George Peppard’s Plan Doesn’t Quite Come Together in 1970 Western
DIRECTED BY PAUL WENDKOS/1070
STREET DATE: OCTOBER 31, 2017/KINO LORBER STUDIO CLASSICS
Cannon for Cordoba is a Western from 1970 starring George Peppard. It tries to bring a different spin to the western genre by setting it later than a traditional western, and having the primary goal be the infiltration of an impregnable fortress. Yet for all that, it ends up being a low-rent cross between The Wild Bunch and Where Eagles Dare. Like The Wild Bunch, Cannon For Cordoba is set on the US-Mexico Border in the years just before World War I. Yet, while The Wild Bunch used its 20th century setting to cast an elegiac tone for the vanished frontier, Cannon for Cordoba uses it just for some minor historical color. Aside from a few name drops like Pershing, its time period has little effect on the movie.
Cordoba (Raf Vallone) is a general leading a revolutionary army that has been making raids into Texas. The United States sends the Army, led by General John Pershing (John Russel), to stop him. Pershing brings with him six large cannons that he intends to use against the rebel forces. George Peppard plays Rod Douglas, who commands a small unit of special forces. Douglas, Jackson Hackard (Don Gordon) and Hackard’s brother (Richard Pendrey) attempt to infiltrate Cordoba’s forces and gather intelligence for the army. Cordoba’s gang captures Hackard’s brother. Under torture, he reveals the location of the cannons and Cordoba plans a raid to steal them for himself.
Despite Douglas’s attempts to get a warning to Pershing, Cordoba’s plan goes off without a hitch, and soon the rebels have six large guns protecting their mountaintop fortress. Pershing orders Douglas to get inside that fortress, destroy the guns and bring Cordoba out of there alive to stand trial. No small feat. He’s joined by a small band consisting of Hackard, Andy (Pete Duel), Peter (Nico Minardos), Antonio (Gabriele Tinti), who is a lieutenant in the Mexican Army, and Leonora (Giovanna Ralli) who wants to join the mission for her own personal reasons.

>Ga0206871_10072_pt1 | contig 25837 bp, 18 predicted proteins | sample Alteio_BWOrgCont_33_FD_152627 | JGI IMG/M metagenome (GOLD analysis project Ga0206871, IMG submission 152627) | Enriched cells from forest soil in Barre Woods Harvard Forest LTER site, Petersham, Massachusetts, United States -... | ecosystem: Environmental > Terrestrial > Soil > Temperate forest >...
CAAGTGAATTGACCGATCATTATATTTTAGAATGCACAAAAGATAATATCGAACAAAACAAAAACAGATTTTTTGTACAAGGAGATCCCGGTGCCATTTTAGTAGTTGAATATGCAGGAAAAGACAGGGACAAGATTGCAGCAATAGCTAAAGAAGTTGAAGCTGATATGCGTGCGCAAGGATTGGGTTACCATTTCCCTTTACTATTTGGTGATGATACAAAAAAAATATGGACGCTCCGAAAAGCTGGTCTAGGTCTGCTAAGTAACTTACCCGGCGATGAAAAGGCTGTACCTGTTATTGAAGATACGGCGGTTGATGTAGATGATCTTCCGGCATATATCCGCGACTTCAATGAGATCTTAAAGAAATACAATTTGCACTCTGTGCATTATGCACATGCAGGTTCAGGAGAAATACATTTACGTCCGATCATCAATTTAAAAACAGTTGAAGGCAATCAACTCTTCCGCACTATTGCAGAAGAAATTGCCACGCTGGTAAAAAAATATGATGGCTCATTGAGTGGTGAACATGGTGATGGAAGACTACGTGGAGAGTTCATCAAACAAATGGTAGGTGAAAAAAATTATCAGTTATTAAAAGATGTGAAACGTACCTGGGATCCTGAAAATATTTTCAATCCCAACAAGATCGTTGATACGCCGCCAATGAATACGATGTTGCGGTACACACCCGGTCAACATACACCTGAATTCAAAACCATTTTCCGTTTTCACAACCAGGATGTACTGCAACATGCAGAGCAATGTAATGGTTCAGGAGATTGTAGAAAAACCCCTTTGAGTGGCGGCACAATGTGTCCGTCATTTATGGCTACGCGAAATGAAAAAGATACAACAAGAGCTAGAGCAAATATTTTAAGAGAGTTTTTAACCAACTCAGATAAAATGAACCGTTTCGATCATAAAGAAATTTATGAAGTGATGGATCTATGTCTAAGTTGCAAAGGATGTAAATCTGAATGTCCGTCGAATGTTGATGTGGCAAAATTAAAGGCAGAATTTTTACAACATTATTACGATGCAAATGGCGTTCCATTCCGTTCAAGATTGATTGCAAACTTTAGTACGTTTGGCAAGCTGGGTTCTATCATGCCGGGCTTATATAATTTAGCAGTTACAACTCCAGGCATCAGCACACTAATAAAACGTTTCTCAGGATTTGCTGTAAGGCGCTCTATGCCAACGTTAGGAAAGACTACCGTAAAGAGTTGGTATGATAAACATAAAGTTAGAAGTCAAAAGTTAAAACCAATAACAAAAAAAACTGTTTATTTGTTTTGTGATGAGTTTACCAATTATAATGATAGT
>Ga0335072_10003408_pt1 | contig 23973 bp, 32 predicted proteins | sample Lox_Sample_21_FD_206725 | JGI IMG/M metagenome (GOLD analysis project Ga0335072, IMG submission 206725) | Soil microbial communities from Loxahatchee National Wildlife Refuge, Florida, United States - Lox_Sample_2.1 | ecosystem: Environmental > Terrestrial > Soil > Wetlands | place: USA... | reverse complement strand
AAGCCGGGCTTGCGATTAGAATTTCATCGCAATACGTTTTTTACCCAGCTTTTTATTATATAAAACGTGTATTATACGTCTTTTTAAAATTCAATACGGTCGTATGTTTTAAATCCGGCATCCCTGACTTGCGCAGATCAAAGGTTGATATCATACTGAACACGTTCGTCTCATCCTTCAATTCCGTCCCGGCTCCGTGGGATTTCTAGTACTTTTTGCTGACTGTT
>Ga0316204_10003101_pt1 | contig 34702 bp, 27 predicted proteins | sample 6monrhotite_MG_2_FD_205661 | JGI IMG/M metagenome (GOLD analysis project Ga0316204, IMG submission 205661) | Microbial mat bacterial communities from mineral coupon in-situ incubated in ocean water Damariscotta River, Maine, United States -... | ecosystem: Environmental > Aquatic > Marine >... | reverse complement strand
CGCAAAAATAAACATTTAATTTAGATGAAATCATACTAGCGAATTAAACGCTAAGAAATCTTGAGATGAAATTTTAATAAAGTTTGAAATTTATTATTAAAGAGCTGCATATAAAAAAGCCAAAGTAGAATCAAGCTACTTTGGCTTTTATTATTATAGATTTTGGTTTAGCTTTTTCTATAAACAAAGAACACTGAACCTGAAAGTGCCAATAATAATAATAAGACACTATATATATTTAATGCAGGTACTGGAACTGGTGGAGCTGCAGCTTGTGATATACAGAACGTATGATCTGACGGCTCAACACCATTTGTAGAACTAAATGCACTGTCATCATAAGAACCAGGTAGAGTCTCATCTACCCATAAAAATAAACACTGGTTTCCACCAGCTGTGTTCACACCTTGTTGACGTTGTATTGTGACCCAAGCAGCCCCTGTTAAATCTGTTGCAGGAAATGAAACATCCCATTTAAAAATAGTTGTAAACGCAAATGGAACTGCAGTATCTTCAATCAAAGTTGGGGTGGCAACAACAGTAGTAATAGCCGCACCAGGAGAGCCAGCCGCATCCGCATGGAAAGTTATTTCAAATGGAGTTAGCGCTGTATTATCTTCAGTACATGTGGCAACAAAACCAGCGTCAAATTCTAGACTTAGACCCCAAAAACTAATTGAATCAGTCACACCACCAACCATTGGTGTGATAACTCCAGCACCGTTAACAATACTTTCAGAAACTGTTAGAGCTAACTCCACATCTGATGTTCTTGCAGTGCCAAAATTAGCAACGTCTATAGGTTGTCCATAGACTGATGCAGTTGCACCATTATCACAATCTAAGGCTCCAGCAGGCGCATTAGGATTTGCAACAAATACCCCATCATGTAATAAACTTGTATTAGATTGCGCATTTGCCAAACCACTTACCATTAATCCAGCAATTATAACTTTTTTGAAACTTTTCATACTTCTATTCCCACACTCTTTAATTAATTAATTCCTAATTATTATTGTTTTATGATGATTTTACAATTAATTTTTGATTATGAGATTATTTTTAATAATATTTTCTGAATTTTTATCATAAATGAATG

To someone in my generation, George Peppard is of course best known as Hannibal Smith from the television series The A-Team. Peppard brings little of the swagger and charm he showed during the run of that show. Douglas is a grimmer, more bitter commander who doesn’t show any love for his plans, whether they come together or not.
Cannon for Cordoba was directed by Paul Wendkos, best known for directing three Gidget movies (Gidget, Gidget Goes Hawaiian, and Gidget Goes To Rome). Wendkos got his start directing at Columbia with 1957’s The Burglar, a moody film-noir. Though he directed 15 feature films between 1957 and 1971, he spent the bulk of his career working in television. Still, Wendkos and his cinematographer, Antonio Macasoli, know how to make good use of the widescreen frame. They compose their shots with a good eye for the fore-, mid-, and backgrounds. The two worked together before on Guns of the Magnificent Seven.
Cannon For Cordoba has some very effective action scenes, but the main plot doesn’t have a lot of tension. The misfit band of heroes has to get into Cordoba’s mountaintop fortress, destroy the cannons, and take the general alive. Aside from what seems to be a late-in-the-game betrayal of their plans, things pretty much play out as intended. As much as I love it when a plan comes together, it doesn’t make for an interesting story if it happens exactly as our heroes intended.
The real meat of the story is the relationship between Harkness and Douglas. Early on, after the two of them have infiltrated Cordoba’s headquarters undercover, they must watch the gang torture and kill Harkness’s brother. Harkness naturally wants to rescue him, but Douglas forbids it. They could intervene, but that would blow their cover, and their mission would fail. Throughout the rest of the movie, Harkness can’t look at Douglas in the same way again, and it becomes very plain that something is going to snap between the two men. The movie plays Harkness up as the real threat through the use of ominous music and glaring closeups. When the final confrontation between the two men finally occurs, it becomes the real climax of the film.
For the Blu-ray release, the picture and sound quality is excellent. Colors are vivid, and not overly saturated, and the image is suitably sharp. The disk includes trailers for other Kino Lorber western releases as well, but curiously there isn’t one for our feature presentation. There is also an audio commentary by Howard Berger, Nathaniel Thompson and Steve Mitchell.
The images in this review are not representative of the actual DVD’s image quality, and are included only to represent the film itself.